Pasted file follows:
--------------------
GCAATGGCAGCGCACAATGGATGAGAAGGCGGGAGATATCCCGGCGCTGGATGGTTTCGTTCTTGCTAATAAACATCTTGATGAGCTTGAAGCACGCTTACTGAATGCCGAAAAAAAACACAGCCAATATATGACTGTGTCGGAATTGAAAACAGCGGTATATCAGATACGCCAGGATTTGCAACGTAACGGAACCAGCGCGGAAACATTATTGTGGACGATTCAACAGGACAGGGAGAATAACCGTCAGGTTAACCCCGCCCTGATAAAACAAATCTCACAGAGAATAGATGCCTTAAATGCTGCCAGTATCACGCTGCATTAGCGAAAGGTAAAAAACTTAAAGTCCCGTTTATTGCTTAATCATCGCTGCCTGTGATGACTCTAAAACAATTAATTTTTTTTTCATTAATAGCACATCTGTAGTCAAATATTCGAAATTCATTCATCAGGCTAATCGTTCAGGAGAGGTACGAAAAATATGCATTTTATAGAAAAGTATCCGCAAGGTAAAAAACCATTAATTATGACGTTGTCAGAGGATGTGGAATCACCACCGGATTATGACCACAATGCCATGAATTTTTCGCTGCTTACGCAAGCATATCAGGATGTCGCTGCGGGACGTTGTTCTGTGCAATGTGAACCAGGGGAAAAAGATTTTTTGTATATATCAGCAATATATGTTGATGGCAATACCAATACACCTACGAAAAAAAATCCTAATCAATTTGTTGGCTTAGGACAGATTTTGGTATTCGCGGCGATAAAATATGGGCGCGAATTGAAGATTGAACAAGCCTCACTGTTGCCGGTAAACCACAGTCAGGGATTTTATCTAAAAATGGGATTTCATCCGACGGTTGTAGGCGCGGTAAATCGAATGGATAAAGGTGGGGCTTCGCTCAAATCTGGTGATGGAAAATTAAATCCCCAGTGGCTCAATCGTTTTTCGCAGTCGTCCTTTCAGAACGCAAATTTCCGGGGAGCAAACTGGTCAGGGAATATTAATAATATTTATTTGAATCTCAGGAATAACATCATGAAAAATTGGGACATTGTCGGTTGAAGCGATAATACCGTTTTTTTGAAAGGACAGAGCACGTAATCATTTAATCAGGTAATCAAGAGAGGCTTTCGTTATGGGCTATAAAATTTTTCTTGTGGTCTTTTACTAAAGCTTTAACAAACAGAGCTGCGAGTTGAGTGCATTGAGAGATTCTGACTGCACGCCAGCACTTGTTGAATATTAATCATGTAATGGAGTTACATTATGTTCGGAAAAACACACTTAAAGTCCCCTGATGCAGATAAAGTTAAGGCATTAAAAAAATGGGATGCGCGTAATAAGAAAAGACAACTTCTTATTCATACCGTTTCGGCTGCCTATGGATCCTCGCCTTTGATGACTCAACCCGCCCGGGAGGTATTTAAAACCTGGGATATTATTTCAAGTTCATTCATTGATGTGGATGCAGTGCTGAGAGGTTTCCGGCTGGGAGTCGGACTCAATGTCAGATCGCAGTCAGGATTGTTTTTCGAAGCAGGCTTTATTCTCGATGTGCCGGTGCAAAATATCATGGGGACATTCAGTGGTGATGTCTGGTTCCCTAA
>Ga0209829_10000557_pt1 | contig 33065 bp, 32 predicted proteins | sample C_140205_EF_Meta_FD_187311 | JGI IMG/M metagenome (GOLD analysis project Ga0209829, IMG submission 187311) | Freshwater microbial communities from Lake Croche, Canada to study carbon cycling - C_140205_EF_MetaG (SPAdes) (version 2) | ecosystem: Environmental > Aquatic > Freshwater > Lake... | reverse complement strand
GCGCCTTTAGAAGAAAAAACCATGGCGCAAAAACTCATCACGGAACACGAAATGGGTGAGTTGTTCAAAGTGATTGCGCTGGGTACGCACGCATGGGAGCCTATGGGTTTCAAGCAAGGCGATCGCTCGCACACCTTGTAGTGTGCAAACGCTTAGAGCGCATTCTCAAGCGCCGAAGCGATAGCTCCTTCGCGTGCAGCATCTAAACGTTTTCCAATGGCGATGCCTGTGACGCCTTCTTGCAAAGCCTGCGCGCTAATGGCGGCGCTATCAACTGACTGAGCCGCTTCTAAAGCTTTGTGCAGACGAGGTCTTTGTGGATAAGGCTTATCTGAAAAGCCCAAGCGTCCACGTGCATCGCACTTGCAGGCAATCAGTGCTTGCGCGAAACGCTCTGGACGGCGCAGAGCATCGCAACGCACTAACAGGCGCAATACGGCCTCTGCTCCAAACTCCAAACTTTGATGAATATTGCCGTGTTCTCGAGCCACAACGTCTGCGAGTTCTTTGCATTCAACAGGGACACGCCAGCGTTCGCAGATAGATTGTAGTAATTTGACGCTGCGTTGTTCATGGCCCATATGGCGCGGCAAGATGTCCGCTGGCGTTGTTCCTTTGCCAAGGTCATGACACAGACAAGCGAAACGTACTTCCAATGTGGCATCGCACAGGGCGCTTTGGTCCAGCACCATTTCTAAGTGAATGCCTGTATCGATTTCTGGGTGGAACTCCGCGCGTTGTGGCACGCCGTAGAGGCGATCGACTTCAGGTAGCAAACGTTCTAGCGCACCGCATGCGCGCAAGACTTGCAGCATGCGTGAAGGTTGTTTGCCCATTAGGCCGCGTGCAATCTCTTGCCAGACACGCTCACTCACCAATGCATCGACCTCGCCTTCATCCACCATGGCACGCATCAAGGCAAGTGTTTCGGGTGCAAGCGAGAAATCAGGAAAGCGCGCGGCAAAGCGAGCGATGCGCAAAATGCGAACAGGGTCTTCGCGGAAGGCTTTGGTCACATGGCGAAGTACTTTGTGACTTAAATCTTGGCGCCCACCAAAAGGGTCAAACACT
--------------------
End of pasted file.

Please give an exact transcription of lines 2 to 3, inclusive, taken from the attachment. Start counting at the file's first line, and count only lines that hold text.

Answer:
>Ga0209829_10000557_pt1 | contig 33065 bp, 32 predicted proteins | sample C_140205_EF_Meta_FD_187311 | JGI IMG/M metagenome (GOLD analysis project Ga0209829, IMG submission 187311) | Freshwater microbial communities from Lake Croche, Canada to study carbon cycling - C_140205_EF_MetaG (SPAdes) (version 2) | ecosystem: Environmental > Aquatic > Freshwater > Lake... | reverse complement strand
GCGCCTTTAGAAGAAAAAACCATGGCGCAAAAACTCATCACGGAACACGAAATGGGTGAGTTGTTCAAAGTGATTGCGCTGGGTACGCACGCATGGGAGCCTATGGGTTTCAAGCAAGGCGATCGCTCGCACACCTTGTAGTGTGCAAACGCTTAGAGCGCATTCTCAAGCGCCGAAGCGATAGCTCCTTCGCGTGCAGCATCTAAACGTTTTCCAATGGCGATGCCTGTGACGCCTTCTTGCAAAGCCTGCGCGCTAATGGCGGCGCTATCAACTGACTGAGCCGCTTCTAAAGCTTTGTGCAGACGAGGTCTTTGTGGATAAGGCTTATCTGAAAAGCCCAAGCGTCCACGTGCATCGCACTTGCAGGCAATCAGTGCTTGCGCGAAACGCTCTGGACGGCGCAGAGCATCGCAACGCACTAACAGGCGCAATACGGCCTCTGCTCCAAACTCCAAACTTTGATGAATATTGCCGTGTTCTCGAGCCACAACGTCTGCGAGTTCTTTGCATTCAACAGGGACACGCCAGCGTTCGCAGATAGATTGTAGTAATTTGACGCTGCGTTGTTCATGGCCCATATGGCGCGGCAAGATGTCCGCTGGCGTTGTTCCTTTGCCAAGGTCATGACACAGACAAGCGAAACGTACTTCCAATGTGGCATCGCACAGGGCGCTTTGGTCCAGCACCATTTCTAAGTGAATGCCTGTATCGATTTCTGGGTGGAACTCCGCGCGTTGTGGCACGCCGTAGAGGCGATCGACTTCAGGTAGCAAACGTTCTAGCGCACCGCATGCGCGCAAGACTTGCAGCATGCGTGAAGGTTGTTTGCCCATTAGGCCGCGTGCAATCTCTTGCCAGACACGCTCACTCACCAATGCATCGACCTCGCCTTCATCCACCATGGCACGCATCAAGGCAAGTGTTTCGGGTGCAAGCGAGAAATCAGGAAAGCGCGCGGCAAAGCGAGCGATGCGCAAAATGCGAACAGGGTCTTCGCGGAAGGCTTTGGTCACATGGCGAAGTACTTTGTGACTTAAATCTTGGCGCCCACCAAAAGGGTCAAACACT